Monday, November 13, 2017

Kali Wallace

Kali Wallace, for most of her life, was going to be a scientist when she grew up. She studied geology in college, partly because she could get course credit for hiking and camping, and eventually earned a PhD in geophysics researching earthquakes in India and the Himalayas. Only after she had her shiny new doctorate in hand did she admit that she loved inventing imaginary worlds as much as she liked exploring the real one.

Wallace's new novel is The Memory Trees.

Recently I asked the author about what she was reading. Her reply:
These days I find myself usually reading more than one book at a time, most often some thick, meaty nonfiction that takes me weeks to finish alongside several pieces of fiction.

On the fiction side of things, I just finished a pair of novellas by Sarah Gailey, River of Teeth and Taste of Marrow. In the late 19th century, the U.S. government came up with a plan to import hippopotamuses into Louisiana swamps to breed for meat. The plan was real, but it was never carried out in real life. In a stunning example of "I am so jealous I didn't think of that" creativity, Gailey imagines that the infamous and utterly terrible Hippo Plan was enacted, and the result is a fast-paced, rollicking, wild west-by-way-of-the-deep south kind of historical adventure tale full of greed and vengeance and a little bit of romance, with a diverse cast of likeably shady characters led by--obviously--a dashing hippo wrangler. Obviously. Who else?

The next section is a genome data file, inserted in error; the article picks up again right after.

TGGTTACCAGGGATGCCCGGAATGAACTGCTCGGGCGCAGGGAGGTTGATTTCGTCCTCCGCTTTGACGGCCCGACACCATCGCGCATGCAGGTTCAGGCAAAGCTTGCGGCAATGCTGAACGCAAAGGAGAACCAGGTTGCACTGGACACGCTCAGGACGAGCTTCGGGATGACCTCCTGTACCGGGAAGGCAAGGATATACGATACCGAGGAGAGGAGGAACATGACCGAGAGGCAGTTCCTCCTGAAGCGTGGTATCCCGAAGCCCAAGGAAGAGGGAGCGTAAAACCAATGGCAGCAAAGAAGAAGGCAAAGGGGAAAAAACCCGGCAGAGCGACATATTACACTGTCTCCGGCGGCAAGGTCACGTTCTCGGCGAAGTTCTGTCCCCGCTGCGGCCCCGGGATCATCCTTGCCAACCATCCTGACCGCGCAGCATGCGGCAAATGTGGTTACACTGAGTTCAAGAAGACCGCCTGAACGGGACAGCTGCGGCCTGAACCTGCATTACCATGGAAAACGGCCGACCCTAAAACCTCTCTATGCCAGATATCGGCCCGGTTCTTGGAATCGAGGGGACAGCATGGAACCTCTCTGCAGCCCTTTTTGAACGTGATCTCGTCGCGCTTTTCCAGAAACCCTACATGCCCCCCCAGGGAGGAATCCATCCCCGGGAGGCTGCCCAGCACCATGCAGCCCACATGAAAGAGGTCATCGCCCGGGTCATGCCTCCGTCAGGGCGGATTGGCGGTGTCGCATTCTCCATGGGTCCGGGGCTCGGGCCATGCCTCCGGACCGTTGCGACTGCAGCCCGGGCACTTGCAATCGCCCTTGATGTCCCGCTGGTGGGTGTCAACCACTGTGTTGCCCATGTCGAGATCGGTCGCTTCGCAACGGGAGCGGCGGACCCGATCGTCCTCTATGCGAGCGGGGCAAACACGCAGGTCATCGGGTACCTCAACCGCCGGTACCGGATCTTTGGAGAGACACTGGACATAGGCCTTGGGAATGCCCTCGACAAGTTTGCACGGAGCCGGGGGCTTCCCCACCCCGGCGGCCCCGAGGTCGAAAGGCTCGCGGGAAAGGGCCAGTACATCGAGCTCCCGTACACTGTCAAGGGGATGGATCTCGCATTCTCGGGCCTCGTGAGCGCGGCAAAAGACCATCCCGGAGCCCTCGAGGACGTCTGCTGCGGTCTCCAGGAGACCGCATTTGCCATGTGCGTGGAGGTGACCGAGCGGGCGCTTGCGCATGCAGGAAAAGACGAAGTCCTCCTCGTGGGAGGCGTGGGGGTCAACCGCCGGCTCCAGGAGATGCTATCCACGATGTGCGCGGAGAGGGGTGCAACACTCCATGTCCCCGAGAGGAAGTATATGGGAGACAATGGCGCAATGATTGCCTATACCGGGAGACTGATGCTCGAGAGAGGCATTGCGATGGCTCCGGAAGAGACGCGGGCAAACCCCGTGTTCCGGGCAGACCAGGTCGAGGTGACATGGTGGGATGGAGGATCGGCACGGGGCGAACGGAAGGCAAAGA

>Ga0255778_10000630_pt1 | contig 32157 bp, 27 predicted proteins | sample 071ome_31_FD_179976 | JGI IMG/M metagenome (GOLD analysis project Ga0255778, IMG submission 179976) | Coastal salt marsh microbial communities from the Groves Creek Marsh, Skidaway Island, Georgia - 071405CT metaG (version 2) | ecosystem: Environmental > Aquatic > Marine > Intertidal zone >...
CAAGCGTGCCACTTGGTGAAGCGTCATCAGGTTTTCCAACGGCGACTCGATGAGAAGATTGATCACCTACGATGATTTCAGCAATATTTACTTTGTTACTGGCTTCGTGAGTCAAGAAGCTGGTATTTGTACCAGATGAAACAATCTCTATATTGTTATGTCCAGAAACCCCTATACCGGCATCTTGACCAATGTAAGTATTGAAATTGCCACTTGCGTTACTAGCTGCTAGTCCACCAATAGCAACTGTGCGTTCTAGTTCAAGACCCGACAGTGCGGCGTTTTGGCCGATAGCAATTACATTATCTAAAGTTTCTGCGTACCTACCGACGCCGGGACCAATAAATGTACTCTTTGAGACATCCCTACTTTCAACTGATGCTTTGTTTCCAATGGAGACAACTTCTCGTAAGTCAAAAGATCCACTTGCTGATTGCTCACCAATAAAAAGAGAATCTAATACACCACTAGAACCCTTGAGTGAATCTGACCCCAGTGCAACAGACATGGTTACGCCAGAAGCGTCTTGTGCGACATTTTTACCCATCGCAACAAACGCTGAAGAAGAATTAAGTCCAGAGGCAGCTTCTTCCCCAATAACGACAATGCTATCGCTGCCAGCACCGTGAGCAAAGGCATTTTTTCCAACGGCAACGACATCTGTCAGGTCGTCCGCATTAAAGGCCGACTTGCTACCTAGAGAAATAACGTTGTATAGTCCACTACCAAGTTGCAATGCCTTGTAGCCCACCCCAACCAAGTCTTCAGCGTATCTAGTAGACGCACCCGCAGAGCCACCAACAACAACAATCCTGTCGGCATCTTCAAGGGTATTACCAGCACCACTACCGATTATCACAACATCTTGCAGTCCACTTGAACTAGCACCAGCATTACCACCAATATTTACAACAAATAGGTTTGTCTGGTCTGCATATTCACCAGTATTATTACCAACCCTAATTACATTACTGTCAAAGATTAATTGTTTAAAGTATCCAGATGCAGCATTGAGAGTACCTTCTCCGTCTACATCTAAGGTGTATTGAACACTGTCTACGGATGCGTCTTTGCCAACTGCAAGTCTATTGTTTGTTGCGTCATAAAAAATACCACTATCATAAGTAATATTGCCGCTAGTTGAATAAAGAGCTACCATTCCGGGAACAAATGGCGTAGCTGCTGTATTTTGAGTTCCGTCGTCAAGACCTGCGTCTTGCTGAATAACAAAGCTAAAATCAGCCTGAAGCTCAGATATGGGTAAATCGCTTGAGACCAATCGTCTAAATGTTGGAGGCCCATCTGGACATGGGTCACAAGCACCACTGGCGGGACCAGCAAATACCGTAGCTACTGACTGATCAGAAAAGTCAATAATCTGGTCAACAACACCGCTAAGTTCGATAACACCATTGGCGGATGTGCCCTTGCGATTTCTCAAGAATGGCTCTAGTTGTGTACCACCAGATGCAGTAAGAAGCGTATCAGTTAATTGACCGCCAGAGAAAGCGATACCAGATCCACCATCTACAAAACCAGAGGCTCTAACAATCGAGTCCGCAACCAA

Both novellas are delightful, fun, a bit silly but still heartfelt, and have succeeded in giving me a deeply entrenched fear of being killed by a rampaging feral hippopotamus.

On the nonfiction side, I've reading about an altogether different sort of massive mammal and its place in American history: Leviathan: The History of Whaling in America by Eric Jay Dolin. Learning about the history of whaling is one of my stranger habits, the sort of habit I refer to as "research" in polite company, but really I do just because it's fascinating. As of right now I've only just begun the book, so we're still at the stage of early American colonies having legal fights over who has the right to beached whales, but I know that things are going to get rather more exciting--and a great deal more brutal--very soon.
Visit Kali Wallace's website.

--Marshal Zeringue